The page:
Change you can believe in

Fact: a civically active lifestyle can confer long-term health benefits.
Just look at John McCain, my friends. After 40 years of service to his country, McCain is still able to endure a grueling presidential selection process at the early-bird-special-followed-by-bingo age of 72.

So, my friends, after all the screaming of “OBAMAAAAA” in the middle of the night has died down, the big question buzzing in everyone’s overstuffed heads is, “What now?”
Post-election, post-“beerack” party, what will you do with your official Obama stand-up cardboard fold-out or your deluxe talking Barack Obama bobble-head? You may still have the rabid urge to affect change, but how, as a mere college student, will you do it?

My answer may round a little anti-climactic to you, but stay with me.

Local politics.

It might conjure up images of local community access channels featuring yawn-inducing school committee meetings – complete with that nagging guilt for being so bored – but these decisions made on the local level, though not glamorous, are as critically important to the well-being of our community as decisions from D.C. or Beacon Hill.
Go volunteer for the Williamstown Council on Aging. But you’re interested in public health? That’s ok; help the Health Board. Tax Law? There’s a tax collector. Conservation? Great. Cemetery and Parks. Though not all departments will be looking for help, it will nevertheless be eye-opening how much we overlook the immediate and direct effects of town government on the daily lives of residents.

In fact, this is a point greatly stressed by President-elect Obama. By recognizing the importance of activism from the ground up, he acknowledges the power of everyday interaction. Town government, being the level of government closest to the ground, is the closest public manifestation of this concept.

Local activism doesn’t have to be just that though. You don’t have to martyr yourself by helping some seniors or picking up other people’s trash. An alternate possibility can have direct tangible benefits on you and Williams students in general. By this I mean getting involved in local politics to improve the quality of life of the student body. As a group that resides in Williamstown nine of twelve months for four years, we should be able to have a say in how the town is run on matters that affect us.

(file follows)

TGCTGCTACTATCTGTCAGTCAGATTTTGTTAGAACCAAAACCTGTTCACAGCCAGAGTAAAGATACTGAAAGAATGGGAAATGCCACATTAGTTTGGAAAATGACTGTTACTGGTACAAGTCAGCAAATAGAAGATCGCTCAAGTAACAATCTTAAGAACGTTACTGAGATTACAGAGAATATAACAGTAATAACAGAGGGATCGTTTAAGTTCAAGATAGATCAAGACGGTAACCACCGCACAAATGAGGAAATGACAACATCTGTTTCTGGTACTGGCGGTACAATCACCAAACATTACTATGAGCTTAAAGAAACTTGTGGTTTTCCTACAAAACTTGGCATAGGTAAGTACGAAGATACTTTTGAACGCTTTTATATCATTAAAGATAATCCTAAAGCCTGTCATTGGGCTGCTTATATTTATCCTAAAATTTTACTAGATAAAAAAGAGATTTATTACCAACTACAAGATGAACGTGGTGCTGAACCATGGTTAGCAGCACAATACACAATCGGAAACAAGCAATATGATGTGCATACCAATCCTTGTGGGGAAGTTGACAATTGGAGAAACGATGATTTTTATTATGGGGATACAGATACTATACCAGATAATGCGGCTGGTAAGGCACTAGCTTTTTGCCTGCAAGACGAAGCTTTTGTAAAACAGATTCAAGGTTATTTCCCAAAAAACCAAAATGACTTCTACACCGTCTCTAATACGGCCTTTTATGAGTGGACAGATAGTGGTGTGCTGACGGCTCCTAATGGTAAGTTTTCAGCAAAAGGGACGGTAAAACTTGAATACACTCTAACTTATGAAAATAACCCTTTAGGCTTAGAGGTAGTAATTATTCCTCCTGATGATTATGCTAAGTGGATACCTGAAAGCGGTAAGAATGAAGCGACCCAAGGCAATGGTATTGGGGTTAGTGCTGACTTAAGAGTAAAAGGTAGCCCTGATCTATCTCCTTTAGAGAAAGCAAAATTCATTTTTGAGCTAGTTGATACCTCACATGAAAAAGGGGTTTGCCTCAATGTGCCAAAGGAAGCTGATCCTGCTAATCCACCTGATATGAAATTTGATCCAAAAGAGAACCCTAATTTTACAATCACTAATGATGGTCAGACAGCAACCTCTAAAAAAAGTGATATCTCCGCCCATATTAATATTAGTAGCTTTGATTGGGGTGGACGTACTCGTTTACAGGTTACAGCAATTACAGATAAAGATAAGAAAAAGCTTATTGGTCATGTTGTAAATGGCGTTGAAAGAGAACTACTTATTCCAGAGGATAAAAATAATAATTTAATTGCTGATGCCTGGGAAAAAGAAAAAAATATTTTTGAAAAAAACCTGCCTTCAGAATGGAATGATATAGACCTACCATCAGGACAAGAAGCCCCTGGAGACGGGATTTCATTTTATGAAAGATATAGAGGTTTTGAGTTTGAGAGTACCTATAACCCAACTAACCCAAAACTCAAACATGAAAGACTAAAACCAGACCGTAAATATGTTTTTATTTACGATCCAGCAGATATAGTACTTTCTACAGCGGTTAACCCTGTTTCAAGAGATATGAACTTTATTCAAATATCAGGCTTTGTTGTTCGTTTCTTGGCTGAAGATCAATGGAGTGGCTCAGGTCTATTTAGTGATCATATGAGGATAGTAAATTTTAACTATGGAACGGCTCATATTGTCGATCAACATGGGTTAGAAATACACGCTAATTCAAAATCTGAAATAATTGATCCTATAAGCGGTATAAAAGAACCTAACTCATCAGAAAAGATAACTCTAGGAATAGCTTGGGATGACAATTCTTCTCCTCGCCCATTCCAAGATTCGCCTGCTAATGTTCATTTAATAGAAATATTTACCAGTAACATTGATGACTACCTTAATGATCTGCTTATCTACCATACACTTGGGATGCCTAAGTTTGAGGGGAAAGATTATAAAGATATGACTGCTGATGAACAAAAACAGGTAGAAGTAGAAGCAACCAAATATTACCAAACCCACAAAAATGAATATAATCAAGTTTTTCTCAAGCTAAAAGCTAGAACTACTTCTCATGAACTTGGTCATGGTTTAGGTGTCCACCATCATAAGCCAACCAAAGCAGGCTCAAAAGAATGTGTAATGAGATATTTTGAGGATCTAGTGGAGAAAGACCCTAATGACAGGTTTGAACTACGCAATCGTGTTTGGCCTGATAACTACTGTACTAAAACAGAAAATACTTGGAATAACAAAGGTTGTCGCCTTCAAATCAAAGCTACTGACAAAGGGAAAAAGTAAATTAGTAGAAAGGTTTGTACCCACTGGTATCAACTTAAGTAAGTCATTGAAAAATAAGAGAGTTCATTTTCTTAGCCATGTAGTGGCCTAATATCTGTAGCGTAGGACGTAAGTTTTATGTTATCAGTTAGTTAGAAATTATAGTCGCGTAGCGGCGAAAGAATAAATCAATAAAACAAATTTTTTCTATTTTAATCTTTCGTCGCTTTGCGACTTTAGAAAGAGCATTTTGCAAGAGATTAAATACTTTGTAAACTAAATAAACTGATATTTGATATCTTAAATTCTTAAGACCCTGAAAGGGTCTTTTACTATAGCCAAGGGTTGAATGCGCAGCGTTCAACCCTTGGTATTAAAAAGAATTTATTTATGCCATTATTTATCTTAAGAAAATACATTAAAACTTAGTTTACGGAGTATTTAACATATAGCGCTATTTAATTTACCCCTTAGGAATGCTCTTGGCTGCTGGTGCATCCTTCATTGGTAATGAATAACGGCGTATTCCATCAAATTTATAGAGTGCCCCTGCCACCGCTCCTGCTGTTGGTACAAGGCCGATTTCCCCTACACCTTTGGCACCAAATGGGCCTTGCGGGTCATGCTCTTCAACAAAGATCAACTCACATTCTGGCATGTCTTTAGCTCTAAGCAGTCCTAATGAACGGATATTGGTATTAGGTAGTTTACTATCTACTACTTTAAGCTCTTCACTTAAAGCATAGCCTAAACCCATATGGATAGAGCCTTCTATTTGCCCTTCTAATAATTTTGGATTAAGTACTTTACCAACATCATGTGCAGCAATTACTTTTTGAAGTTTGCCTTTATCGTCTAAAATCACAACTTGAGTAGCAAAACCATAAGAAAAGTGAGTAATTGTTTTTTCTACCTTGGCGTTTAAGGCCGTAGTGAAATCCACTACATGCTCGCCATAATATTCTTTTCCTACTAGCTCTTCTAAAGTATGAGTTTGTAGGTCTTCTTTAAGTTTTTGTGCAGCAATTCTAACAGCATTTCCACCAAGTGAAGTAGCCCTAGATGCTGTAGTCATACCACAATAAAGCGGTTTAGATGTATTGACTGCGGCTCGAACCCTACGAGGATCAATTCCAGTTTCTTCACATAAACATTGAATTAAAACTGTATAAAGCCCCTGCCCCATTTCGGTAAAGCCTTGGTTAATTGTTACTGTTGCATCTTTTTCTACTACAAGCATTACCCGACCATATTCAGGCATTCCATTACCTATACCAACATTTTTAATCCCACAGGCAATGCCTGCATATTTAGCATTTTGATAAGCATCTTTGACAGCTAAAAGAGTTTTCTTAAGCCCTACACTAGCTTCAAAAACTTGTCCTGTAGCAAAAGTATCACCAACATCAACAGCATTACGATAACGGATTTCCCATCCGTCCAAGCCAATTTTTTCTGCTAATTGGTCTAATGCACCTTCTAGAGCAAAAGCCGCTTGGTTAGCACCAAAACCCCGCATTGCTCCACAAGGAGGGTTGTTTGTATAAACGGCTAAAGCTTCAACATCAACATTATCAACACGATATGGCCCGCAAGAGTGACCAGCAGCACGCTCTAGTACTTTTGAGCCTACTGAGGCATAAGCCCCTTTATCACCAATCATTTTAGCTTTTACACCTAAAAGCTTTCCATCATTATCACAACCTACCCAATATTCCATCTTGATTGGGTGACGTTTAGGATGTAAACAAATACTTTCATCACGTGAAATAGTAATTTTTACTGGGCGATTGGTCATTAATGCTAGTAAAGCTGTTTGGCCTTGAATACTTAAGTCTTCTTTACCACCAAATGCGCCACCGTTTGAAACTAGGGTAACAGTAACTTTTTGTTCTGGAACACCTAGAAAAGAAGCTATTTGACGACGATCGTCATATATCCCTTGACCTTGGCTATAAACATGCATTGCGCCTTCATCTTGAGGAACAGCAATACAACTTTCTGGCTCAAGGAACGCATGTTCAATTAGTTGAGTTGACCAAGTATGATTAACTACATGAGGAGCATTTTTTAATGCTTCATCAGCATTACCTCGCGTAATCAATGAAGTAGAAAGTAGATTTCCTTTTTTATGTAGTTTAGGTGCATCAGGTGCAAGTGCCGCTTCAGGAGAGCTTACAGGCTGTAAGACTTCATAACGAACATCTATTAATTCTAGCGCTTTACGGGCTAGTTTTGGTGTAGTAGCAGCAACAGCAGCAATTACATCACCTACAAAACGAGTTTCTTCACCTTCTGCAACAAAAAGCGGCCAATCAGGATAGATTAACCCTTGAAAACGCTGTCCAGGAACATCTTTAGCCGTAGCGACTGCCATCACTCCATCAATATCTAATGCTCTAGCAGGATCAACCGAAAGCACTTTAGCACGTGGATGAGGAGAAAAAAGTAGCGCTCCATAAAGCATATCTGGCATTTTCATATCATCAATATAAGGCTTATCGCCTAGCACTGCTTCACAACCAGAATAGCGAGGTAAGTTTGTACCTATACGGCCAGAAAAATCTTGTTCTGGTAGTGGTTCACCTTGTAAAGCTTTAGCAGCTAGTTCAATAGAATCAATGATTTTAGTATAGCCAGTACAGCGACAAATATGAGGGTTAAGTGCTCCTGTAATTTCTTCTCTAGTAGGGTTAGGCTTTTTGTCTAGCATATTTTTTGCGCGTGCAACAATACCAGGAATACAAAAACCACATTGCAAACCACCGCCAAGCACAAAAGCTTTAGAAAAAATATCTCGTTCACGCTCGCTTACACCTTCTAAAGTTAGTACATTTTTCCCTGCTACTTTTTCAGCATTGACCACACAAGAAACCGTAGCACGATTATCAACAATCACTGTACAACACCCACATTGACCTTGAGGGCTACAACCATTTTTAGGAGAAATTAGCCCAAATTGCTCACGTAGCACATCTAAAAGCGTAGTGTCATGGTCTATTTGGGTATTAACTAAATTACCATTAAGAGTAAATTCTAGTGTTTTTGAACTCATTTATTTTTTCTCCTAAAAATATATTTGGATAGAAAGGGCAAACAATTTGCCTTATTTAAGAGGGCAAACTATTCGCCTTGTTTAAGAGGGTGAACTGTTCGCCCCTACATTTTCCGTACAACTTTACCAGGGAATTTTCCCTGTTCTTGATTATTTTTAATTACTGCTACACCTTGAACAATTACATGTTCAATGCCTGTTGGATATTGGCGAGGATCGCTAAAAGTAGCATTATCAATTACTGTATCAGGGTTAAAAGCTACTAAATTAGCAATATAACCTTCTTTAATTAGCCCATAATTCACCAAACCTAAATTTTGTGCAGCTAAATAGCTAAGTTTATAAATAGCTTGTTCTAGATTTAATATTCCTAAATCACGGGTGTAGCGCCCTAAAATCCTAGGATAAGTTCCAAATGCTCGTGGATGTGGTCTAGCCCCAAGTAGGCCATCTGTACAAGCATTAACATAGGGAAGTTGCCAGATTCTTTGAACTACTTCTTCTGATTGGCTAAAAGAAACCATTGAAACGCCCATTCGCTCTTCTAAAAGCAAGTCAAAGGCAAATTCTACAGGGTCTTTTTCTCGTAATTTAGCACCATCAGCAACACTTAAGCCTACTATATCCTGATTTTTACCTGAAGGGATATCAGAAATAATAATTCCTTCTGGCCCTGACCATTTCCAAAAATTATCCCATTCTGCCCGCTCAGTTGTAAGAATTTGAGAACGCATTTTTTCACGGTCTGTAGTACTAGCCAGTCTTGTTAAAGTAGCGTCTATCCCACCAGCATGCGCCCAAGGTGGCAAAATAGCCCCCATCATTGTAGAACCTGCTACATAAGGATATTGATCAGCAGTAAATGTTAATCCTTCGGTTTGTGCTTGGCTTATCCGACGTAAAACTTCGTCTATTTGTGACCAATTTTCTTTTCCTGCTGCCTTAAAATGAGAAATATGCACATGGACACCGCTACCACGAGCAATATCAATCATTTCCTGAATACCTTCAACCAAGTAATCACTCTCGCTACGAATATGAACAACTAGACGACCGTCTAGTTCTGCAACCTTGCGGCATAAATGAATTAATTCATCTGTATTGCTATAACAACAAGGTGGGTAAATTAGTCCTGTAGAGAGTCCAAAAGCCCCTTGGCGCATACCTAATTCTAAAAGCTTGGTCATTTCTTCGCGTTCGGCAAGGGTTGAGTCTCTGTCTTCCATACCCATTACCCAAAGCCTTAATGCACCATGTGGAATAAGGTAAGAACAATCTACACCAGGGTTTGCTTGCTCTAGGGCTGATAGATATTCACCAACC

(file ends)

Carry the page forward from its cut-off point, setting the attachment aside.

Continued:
Today, as I see it, the biggest way that local activism can bring real tangible results is by improving student’s access to goods at fair prices.

The town should introduce market-based measures to lower prices. Goods on Spring Street are grossly overpriced, probably due to the fact that the space zoned for commerce is so small that competition is limited. As a result, students who find themselves too busy to make the trek out to North Adams, which is very often, are stuck with buying at higher prices that they can ill-afford. Businesses recognize this all too easily. This problem is even worse for first-years, who are not allowed to bring cars to campus – though this is the College’s fault. The town should relax its laws and allow more competition on Spring Street to provide relief.

Opponents of this attitude may argue that bringing in more business (which will probably be chain stores) will damage the “culture” of the town. However, greater competition does not necessarily involve the specter of big business. One proposal floated last year, the establishment of a College grocery store, was withdrawn after objections from Spring Street businesses (a question that still perplexes me – why do we care?). Furthermore, a “culture” that effectively puts the economic burden on a segment of the regular population is hard to justify in this modern age. Simply put, the current state of shopping on Spring Street is unfair to students.

As a matter of fact, let me raise the ante. The College should actively represent us to the town to help us affect some of these real changes. Though students may not qualify for any sort of official capacity in governance, the College, as a central part of the town, has considerable muscle that it is unwilling to flex, a Lennie Small of sorts. As the episode with the grocery store shows, too often, it seems, it is passive in advancing our interests. That needs to change.

We’ve all heard horror stories about how colleges grossly mistreat their towns – this is probably why the college does not want to wade into these waters – and I’m certain that some residents will see the changes I propose as threatening. But it does not have to be this way. Our President-elect says that “only together can we solve our problems and heal our differences.” I am confident that this is not a zero-sum game and it does not need to be treated as such.

Mo Zhu ’11 is from Belmont, Mass. He lives in Brooks.

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